You can now visit Uluru, or Ayers Rock in central Australia, on Google Street View. The tech giant opened the trails last month, after two years of filming with backpack-mounted 3D cameras and recording stories and songs from the traditional owners of the sacred place: the Anangu of the central desert. The Indigenous Australians went a step further and accepted to guide the Google team, and … Continue reading Visit Uluru on Google Street View
For two weeks at the end of June, 30 artists from all over Oceania were invited in Tahiti by the Centre des Métiers d’Arts (CMA), a public art school in Papeete (pictures of the event on their Facebook). During their visit, they engaged with local students and artists, exchanged their world views and different techniques… And of course they created art. The creations of the … Continue reading Pūtahi : a gathering of Oceanian artists [PICS]
Yesterday, Marae Taputapuatea in Raiatea, French Polynesia as well as the Sacred Island of Okinoshima and Associated Sites in the Munakata in Japan have been integrated in the list of World Cultural Heritage sites. If you want to learn more about Marae Taputapuatea, check this article we published yesterday. Concerning the Sacred Island of Okinoshima, UNESCO describes this site as “an exceptional example of the tradition of worship of a … Continue reading Cultural power to fight against climate change?
Better late than ever, the ancient Polynesian roofless temple or “marae” of Tapuatea has eventually been integrated to the list of the World Heritage Sites in Oceania today. Since the inscription of Easter Island and its giant statues in 1995, the region hasn’t succeeded in obtaining much of the focus of UNESCO until these last years, more precisely since The Pacific 2009 Programme (2000-2009). According … Continue reading The world recognizes Polynesian cultural heritage & it was damn time!
For the 2017 Miss Heilala Pageant, in Nuku’alofa, Tonga, the 16 aspiring beauty queens wore “unique island creations made from local materials, including coconut shells and fibre, dry and green coconut leaves, tapa cloth, fine woven mats, pandanus and shiny sea shells” explains Matangi Tonga Online, an information website covering the event. An account of the evening and a lot of pictures of the creations are available … Continue reading Fantastic creations by Tongan fashion designers
A series of scientific studies on Lake Rotomahana, in Aotearoa (NZ), since 2011, have found evidence of remains of the legendary Pink and White Terraces, a natural wonder which was well know by locals and visited by adventurers from all around the world until 1886. Poetically named Te Otukapuarangi in Māori, which means “The fountain of the clouded sky”, it was renowned worldwide. It consisted of … Continue reading New Zealand’s lost 8th World Wonder spotted!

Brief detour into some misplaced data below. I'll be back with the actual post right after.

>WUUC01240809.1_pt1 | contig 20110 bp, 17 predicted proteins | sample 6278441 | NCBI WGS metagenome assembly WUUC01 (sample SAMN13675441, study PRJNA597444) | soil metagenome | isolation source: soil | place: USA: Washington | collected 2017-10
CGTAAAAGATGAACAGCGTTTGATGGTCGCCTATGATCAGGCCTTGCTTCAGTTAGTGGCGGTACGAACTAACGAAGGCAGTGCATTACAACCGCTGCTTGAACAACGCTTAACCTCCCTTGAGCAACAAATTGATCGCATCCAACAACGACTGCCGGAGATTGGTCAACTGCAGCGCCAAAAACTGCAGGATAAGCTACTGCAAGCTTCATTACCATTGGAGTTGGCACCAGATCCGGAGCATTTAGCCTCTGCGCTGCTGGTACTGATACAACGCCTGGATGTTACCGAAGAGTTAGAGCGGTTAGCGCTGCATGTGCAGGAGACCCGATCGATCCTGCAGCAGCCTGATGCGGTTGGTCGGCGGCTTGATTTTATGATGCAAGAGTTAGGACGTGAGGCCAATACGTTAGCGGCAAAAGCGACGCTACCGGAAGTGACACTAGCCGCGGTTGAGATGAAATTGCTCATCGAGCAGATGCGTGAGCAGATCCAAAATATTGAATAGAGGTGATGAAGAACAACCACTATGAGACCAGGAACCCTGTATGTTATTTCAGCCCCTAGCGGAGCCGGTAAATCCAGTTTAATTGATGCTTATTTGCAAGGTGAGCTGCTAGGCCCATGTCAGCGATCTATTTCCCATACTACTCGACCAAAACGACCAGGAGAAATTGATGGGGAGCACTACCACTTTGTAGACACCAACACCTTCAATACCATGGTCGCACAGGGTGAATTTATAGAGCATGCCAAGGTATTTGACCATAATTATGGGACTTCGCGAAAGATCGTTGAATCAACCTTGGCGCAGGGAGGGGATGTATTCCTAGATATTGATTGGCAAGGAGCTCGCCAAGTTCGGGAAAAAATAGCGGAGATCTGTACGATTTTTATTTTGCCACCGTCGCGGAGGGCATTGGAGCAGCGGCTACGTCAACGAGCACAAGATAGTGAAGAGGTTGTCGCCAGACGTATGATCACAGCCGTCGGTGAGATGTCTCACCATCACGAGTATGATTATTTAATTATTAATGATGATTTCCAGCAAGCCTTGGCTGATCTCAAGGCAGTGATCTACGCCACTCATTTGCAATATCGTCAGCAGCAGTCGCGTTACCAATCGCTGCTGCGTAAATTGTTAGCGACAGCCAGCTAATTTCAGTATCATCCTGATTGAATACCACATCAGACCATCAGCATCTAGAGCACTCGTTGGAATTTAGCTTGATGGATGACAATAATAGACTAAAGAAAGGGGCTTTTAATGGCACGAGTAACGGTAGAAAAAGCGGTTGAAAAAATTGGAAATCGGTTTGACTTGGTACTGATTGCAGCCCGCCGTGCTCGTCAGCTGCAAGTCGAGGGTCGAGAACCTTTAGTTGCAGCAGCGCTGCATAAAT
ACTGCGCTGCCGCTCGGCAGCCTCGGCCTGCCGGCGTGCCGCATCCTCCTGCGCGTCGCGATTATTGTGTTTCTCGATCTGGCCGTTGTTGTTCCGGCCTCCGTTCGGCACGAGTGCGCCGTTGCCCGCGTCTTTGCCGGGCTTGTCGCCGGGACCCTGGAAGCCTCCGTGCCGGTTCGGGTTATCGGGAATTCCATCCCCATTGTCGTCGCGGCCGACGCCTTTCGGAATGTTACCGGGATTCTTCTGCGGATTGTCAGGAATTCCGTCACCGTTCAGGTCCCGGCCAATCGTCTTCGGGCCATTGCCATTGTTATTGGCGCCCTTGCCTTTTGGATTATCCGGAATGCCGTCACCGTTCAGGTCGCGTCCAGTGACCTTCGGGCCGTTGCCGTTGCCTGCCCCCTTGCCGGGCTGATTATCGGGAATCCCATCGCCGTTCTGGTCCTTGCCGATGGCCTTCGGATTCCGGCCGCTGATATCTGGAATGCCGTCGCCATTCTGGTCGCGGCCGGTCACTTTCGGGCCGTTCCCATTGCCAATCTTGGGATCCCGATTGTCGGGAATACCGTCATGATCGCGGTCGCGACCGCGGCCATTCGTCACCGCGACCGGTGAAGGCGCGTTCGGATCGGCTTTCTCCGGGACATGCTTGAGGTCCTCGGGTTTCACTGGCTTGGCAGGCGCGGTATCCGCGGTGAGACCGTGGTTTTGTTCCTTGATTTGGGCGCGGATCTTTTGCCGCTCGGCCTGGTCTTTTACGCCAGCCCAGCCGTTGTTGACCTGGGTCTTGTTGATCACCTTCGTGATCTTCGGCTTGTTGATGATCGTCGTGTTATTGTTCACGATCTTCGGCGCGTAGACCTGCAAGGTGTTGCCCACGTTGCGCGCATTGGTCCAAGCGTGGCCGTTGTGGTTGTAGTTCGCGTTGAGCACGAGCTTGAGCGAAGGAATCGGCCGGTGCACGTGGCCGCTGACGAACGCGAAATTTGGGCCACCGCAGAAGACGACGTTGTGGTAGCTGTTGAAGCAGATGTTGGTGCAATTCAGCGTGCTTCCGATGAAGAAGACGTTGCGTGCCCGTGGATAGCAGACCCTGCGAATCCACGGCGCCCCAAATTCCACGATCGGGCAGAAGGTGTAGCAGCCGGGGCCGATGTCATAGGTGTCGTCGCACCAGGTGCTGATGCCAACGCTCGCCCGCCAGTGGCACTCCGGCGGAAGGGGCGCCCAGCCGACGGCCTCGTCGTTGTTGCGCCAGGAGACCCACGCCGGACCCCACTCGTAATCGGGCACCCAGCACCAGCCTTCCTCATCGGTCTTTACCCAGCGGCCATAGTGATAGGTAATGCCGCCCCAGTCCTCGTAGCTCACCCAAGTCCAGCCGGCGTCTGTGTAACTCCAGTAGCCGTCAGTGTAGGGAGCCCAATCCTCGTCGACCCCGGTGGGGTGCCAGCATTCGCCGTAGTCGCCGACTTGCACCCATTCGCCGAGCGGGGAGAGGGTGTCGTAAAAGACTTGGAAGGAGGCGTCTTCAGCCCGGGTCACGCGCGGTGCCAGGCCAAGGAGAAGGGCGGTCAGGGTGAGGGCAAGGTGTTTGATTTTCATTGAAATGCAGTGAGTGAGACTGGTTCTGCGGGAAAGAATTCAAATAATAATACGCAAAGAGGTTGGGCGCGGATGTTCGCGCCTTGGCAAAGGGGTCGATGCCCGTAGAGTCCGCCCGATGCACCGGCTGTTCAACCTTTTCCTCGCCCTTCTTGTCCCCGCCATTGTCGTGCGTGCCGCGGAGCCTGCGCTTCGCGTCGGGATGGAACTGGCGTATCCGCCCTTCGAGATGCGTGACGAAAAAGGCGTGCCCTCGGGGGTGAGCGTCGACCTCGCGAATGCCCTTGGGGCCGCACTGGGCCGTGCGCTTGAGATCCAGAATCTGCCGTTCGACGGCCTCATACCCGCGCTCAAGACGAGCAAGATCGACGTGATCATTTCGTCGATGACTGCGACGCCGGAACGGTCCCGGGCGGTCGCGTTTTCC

After the Tahitian version released in April, you will soon be able to watch Moana in the maori language. The crew of the Disney animated movie and local partners announced last week that they found their leading voice actress, and started a Te reo (the maori language) dubbing of Moana this week. It should be released in September of this year, in time for the … Continue reading Moana gets a maori version
Sometimes in sporting evens, the most celebrated team is not the winner but the most courageous one. This is exactly what happened at the Outrigger Canoe World Distance Championship 2017, held last week in Tahiti, French Polynesia. Outrigger Canoe, named “canotaje polinésico” in Spanish or “va’a, waa or vaka” in Polynesian languages, is the open-sea canoe used in the Central Pacific islands in traditional sporting events. … Continue reading Tahiti falls in love with this Japanese canoe team
The great Polynesian canoe race, Hawaiki Nui Va’a, is coming back at the end of the year. Born in 1992, from the dream of Edouard Maamaatuaiahutapu and his friends, this International Sporting Event was inspired to its creators by the natural majesty of the islands where they lived and by the traditions of their ancestors. This last idea is clearly illustrated by the name of the race, … Continue reading Hawaiki Nui Va’a International race back in november
In ancient times, Polynesians sacrificed defeated warriors on his sacred grounds. Oro, the mythical god of war has the mana, even nowadays, to conquer the UN… at least the UNESCO committee. Better late than ever, The United Nations will soon have the occasion to fix one of its major oversight in Oceania. The center of ancient Polynesian civilisation, Marae Taputapuatea, dedicated to Oro, is on … Continue reading The Polynesian god of war conquers the UN